The conditions in the question can be described more abstractly as follows. You are given:

- a set of
*fact sets*of the form-
{fact1, fact2, ...}

where exactly one fact in each set must be true,

- a set of
*rule sets*, each of the form-
result1 IF fact1 AND fact2 ...

result2 IF fact1 AND fact2 ...

...

where there may be more than one set of facts leading to the same result, and exactly one result is possible for each rule set in any scenario,

- and a
*scenario*, which is a proposition of the form-
fact1 AND fact2 AND ...

With these abstractions, we can describe the two functions asked for as follows:

`do-probe`should select the result whose facts all appear in the current scenario, and`consistent-p`should return true for a given fact only if that fact can't be proven false by the results seen so far.

**Self-check** __Did you specify in your documentation what
should happen if more than one rule for a test applies in a
scenario?__ Just implementing one possibility is not enough. A
clarification of the original specification should be given. It might
be "all results implied by a scenario will be returned," "the rules
are checked in order and the first result is returned," or "only one
result should be possible." The latter implies that the
implementation should signal an error to the implementors if it finds
more than one possible result.

**Self-check** __Did you specify whether a fact could appear
in more than one fact set?__ Either way might make sense. If fact
sets are intended to represent values of an attribute, which is what
they sort of look like in the given example, then a particular fact
should appear in only one fact set. If fact sets are intended to
represent propositions of the form "one and only one of the following
must be true," then a particular fact could appear in many fact sets.
Again, an implementation could support either interpretation. It's
the specification that needs fixing.

This problem was inspired by work that was being done with the GBS-Lite Tool. That tool is intended to make it simple for course authors to create goal-based scenarios where, among other things, students run experiments and deriving a valid conclusion from the results.

More generally, this problem has the typical elements of an AI
diagnosis system. There are hidden internal states, e.g., diseases,
and visible external results, e.g., symptoms. The system under
consideration is *model-based*, because the causal rules go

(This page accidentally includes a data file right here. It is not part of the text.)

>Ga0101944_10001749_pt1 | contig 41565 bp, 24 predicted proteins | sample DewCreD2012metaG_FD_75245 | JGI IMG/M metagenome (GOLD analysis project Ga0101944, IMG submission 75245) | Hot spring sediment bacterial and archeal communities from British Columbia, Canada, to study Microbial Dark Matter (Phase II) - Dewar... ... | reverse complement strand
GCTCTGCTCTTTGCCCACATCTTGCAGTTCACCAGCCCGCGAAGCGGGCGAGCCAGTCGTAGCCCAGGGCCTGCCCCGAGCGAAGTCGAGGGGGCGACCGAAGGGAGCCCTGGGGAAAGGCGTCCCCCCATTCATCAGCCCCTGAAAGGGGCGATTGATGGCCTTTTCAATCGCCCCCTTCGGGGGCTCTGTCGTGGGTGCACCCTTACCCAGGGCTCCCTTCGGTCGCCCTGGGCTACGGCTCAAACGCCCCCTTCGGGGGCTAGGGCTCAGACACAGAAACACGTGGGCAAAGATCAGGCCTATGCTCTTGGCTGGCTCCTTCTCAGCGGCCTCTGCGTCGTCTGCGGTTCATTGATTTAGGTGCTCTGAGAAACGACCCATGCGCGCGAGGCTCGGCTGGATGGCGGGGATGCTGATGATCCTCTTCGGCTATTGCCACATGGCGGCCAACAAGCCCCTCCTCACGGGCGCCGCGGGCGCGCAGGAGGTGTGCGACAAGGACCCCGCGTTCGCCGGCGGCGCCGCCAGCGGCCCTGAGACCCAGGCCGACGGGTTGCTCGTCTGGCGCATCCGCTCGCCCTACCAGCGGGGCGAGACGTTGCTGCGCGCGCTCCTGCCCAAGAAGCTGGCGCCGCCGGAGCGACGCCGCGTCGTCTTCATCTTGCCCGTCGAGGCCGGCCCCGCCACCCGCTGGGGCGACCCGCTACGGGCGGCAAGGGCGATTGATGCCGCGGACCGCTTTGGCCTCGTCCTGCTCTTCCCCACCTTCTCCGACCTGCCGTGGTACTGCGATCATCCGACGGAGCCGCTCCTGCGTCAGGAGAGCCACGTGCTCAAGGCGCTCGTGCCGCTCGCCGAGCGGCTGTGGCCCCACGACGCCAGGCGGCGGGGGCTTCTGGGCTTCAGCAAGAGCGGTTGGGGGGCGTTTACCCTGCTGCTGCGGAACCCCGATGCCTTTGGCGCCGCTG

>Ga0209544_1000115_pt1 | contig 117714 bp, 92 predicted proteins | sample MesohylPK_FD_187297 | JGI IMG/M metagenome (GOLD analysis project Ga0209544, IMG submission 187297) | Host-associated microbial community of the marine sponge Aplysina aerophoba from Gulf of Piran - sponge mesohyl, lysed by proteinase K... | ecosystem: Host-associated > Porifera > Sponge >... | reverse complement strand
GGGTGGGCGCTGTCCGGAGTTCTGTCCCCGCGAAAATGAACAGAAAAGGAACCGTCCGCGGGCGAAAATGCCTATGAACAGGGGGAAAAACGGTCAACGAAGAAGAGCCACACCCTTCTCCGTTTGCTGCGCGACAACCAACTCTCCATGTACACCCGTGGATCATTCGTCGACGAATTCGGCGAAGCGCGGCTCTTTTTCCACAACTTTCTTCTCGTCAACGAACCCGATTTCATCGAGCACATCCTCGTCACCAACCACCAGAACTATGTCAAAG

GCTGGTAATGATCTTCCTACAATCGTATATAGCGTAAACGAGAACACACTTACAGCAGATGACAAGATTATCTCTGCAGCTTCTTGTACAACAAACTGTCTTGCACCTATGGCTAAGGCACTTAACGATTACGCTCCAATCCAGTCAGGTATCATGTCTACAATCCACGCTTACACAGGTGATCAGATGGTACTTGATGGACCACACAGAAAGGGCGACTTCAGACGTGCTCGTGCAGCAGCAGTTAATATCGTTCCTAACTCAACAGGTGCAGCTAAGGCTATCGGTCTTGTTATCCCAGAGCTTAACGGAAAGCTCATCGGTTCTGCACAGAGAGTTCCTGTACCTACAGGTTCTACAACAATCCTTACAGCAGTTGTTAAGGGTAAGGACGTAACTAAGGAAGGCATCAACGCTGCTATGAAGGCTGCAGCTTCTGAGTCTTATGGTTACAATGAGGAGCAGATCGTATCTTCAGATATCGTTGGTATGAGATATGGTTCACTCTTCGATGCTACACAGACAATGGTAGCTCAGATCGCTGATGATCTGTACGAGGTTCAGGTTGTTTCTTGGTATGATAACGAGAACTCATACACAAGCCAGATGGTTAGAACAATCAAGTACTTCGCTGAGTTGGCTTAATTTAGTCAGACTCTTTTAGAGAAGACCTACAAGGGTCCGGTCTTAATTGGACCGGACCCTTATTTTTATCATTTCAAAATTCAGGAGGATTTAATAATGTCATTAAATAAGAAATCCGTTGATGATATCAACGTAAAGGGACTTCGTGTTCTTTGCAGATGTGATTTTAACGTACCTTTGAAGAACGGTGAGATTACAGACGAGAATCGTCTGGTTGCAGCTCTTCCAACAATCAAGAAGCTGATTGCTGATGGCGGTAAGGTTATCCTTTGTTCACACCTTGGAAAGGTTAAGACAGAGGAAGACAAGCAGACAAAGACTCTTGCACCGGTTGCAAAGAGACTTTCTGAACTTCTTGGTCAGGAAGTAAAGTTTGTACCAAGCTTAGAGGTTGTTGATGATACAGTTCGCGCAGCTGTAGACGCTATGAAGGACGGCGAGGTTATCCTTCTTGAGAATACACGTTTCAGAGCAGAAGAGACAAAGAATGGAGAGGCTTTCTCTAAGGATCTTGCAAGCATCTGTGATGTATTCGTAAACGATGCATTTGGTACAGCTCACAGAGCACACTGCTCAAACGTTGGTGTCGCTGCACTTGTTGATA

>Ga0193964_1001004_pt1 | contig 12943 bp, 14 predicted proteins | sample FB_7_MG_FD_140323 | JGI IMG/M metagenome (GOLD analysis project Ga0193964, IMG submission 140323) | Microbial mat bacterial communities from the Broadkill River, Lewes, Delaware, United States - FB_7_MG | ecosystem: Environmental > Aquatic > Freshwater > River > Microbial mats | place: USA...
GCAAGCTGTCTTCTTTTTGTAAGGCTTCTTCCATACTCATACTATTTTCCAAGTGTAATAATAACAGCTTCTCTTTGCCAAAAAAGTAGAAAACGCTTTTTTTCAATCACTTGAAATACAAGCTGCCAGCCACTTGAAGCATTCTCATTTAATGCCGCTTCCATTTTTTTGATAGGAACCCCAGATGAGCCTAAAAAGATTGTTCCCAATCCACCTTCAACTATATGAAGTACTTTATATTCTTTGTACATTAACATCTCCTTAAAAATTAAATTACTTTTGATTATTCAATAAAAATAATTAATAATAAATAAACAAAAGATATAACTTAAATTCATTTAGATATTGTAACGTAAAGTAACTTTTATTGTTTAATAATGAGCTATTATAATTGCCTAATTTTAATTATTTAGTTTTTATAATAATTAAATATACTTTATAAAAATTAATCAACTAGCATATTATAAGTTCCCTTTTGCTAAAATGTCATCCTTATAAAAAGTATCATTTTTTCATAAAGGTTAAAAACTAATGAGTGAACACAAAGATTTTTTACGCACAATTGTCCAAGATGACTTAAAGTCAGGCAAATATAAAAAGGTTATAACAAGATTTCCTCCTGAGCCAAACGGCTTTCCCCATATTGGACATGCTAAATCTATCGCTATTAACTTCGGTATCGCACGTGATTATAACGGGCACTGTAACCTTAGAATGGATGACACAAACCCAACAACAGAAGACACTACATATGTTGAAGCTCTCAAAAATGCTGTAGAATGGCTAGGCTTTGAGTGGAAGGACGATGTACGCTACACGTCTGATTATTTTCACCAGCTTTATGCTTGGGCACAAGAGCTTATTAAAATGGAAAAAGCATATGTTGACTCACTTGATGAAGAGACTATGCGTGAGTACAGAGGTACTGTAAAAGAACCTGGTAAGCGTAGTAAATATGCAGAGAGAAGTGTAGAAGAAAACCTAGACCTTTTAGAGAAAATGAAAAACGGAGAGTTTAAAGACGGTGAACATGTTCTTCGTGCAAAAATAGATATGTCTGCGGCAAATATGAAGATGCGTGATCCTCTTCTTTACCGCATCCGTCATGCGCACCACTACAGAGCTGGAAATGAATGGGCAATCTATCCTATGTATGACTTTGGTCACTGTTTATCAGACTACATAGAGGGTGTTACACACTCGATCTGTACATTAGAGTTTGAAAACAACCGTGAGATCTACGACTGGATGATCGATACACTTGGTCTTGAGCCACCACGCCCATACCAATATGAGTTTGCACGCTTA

from states to symptoms, not about from symptoms to states.

It should be obvious from the summary that propositional logic is a central issue here. One direct approach to the problem is to build a propositional theorem prover. There are significant limits in the "theorems" that are actually needed. For example, there is no chaining of inferences. Each "theorem" is one inference long. Hence, simpler solutions should exist. One of them is to build a table.

**Self-check** __Did you get a working implementation of
____do-probe____?__ It's a very straightforward
search for an element or elements of a list.

**Self-check** __Did you use the right rule for picking a
result?__ The right rule is that the set of facts in the rule is a
**subset** of the set of facts in the scenario? Possible
mistakes: using intersection instead of subset, requiring only one
fact to be true, failing to check for more than one fact in a rule.

**Self-check** __Was your loop consistent with your explicit
or implicit resolution to the multiple results issue?__ Several
people wrote loops for `do-probe` that could easily return
more than one result, but only two people noted that this was an
issue.

As should be clear from the above discussion,
`consistent-p` is hard. No one got a correct working solution,
but I didn't expect one. I was hoping for an outline of a simple
propositional reasoner. I didn't get that either.

**Self-check** __Did your code work by seeing if the fact in
question causes the results seen so far?__ This doesn't work. A
result that's been seen might depend on other facts in the scenario.

**Self-check** __Did your code work by deleting facts from a
list of possible facts, when the results they implied failed to
occur?__ This is wrong. It only works for test results that are
caused by only one fact. The question explicitly said this was not
always the case. In general, if a test result is false, then all you
know is that at least of the facts that can cause it is false, but
not which one. It's the accumulation of these disjunctions that makes
the problem tricky.

In fact, even if you assume that all rules only have one fact in them, this approach doesn't work. Gregg Collins generated a simple example showing that this approach will fail to notice some facts are inconsistent.

**Self-check** __Did you note the logical deficiencies of your
solution?__ I would have awarded full, or almost full credit, to
anyone who wrote the "delete facts" code, had they included a decent
description of the many things it didn't handle.